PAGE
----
“Eat bitterness” (吃苦) is an old Chinese phrase, and it’s the best that I can think of to described China’s 20th century history. We recently finished a 6-hour documentary full of fantastic interviews and archive footage from the last 100 years or so. It literally makes you want to cry. At one point an interviewee tells how he repeatedly banged his head against the wall of his cell, screaming out, “The Chinese are so pathetic! In my next life I won’t be Chinese!” Not everyone interviewed felt that way of course, but it’s heartbreaking to hear the stories, even when the people don’t conclude in total despair. Sometimes I marvel that some people haven’t.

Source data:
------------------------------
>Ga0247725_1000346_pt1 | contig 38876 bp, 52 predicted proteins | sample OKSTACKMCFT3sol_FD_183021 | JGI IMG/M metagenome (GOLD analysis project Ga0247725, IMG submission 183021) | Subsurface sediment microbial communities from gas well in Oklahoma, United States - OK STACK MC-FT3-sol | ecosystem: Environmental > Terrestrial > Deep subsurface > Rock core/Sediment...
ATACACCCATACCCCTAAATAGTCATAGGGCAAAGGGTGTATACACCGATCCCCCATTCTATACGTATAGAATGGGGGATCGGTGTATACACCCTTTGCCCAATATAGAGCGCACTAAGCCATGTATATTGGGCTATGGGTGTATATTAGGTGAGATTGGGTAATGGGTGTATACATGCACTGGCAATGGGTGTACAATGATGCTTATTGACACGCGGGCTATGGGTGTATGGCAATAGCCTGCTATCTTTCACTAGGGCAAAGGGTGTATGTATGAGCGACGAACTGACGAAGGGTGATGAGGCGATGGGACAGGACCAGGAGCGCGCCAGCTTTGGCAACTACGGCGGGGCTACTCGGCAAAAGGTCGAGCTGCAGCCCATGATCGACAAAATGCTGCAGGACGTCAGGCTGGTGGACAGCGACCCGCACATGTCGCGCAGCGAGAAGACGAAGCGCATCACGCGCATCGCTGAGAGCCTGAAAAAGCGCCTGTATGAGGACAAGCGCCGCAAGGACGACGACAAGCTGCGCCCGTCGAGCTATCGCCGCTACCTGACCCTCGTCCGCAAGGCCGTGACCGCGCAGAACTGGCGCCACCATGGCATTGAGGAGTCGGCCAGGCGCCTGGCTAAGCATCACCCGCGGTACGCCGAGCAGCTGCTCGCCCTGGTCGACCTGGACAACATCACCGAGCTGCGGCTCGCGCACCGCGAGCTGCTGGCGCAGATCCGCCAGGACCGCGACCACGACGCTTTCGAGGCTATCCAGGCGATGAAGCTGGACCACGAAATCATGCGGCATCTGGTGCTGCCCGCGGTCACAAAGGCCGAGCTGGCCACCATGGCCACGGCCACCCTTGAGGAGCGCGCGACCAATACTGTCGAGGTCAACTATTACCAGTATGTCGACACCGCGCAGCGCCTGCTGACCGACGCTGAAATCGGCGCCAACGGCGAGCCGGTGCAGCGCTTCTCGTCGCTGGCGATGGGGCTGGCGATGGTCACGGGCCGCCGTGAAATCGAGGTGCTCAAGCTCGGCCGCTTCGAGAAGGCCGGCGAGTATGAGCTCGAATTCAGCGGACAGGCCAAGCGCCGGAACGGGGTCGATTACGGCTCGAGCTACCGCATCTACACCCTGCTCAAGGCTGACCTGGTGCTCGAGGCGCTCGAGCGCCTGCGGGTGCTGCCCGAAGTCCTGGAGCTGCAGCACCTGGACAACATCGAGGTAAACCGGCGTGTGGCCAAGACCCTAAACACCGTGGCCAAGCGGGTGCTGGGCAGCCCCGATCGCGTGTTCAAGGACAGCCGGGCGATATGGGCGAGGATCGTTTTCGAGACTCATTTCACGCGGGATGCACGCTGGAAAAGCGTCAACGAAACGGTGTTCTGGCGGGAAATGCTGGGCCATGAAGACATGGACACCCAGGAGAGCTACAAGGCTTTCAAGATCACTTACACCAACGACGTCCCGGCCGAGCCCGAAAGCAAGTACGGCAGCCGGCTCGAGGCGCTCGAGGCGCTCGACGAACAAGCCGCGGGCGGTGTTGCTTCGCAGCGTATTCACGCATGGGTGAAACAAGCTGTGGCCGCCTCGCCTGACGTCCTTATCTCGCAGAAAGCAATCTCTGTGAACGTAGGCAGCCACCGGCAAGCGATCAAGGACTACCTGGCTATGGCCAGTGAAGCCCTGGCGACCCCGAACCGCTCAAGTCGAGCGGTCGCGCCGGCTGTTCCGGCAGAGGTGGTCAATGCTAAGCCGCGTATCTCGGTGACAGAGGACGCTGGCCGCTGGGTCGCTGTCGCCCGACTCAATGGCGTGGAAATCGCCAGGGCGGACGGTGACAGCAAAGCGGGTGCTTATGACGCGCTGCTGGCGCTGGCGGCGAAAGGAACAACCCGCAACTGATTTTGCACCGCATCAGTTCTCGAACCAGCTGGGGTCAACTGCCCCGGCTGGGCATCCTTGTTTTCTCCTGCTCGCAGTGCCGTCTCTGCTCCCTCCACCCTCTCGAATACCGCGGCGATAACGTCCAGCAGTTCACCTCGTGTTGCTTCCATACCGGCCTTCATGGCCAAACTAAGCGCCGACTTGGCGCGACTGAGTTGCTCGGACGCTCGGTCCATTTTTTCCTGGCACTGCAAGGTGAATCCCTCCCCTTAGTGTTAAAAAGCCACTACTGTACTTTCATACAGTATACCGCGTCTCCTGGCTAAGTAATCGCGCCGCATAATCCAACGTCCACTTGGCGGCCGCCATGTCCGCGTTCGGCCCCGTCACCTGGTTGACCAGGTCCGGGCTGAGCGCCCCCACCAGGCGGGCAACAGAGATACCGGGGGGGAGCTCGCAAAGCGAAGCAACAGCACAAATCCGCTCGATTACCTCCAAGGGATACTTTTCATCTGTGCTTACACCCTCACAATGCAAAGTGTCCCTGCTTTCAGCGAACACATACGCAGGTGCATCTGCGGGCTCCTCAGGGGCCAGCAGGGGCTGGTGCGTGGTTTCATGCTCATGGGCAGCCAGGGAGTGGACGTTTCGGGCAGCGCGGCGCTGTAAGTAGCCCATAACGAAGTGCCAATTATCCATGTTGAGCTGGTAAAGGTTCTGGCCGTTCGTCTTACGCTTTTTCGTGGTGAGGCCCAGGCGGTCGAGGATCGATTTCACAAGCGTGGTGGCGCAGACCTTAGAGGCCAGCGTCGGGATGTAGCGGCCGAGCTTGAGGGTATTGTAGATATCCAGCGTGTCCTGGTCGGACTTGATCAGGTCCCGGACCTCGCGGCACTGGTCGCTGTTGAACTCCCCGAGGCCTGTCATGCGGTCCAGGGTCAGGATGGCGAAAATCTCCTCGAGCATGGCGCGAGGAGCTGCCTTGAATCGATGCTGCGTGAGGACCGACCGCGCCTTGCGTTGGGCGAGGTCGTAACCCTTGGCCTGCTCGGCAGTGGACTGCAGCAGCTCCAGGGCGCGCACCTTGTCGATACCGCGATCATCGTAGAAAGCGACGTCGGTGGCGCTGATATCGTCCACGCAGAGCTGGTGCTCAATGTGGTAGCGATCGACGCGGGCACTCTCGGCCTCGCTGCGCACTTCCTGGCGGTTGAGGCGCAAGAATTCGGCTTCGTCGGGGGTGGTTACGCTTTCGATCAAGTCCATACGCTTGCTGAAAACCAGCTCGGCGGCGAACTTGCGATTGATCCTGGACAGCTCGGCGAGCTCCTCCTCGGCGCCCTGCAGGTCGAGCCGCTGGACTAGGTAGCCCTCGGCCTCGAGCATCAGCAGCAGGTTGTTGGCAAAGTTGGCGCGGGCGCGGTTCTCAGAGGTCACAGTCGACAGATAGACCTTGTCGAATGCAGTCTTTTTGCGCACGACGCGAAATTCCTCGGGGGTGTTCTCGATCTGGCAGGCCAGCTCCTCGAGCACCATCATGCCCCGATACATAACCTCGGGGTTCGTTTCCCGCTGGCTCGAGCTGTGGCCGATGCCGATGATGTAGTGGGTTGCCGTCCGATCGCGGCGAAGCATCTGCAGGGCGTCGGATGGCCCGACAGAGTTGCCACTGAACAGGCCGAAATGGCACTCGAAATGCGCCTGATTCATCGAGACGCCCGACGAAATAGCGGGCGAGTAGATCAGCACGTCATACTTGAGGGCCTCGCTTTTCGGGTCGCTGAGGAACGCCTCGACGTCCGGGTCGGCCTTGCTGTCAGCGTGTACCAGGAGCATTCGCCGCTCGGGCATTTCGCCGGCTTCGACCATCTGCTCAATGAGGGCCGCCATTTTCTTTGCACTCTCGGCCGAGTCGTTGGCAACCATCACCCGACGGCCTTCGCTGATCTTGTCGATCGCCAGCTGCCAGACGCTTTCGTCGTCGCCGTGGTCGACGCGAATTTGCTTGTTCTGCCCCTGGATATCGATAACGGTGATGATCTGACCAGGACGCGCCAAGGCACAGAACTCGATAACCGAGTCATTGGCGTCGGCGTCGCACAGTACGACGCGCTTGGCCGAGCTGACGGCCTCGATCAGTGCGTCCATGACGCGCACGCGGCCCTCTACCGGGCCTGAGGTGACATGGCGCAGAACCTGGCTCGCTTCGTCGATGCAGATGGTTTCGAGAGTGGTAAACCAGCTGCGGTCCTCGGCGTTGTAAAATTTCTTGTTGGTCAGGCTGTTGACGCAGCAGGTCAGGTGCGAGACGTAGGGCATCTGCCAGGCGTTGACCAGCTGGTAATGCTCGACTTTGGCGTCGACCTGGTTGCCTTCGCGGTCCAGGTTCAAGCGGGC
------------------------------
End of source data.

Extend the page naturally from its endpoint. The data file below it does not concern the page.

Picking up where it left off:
In many ways it’s hard to connect the slice of China that we experience every day with the China we study in books and documentaries (although some Tianjin footage was in there!). But when you stop to think about the numbers of people that were affected by various events, and then think about how old they would be today, you suddenly look at the people you pass by or chat with on the street in a whole different way: your teacher’s parents, your landlords, the old folks in the neighbourhood. These people have experienced a lot, and not just the elderly. My parents’ generation were students in the 70’s. The guys that repair my bike on the sidewalk and laugh at my Chinglish, or sit on the park bench to chat while I’m studying – they’ve lived events that I can’t wrap my head around no matter how much I read about them.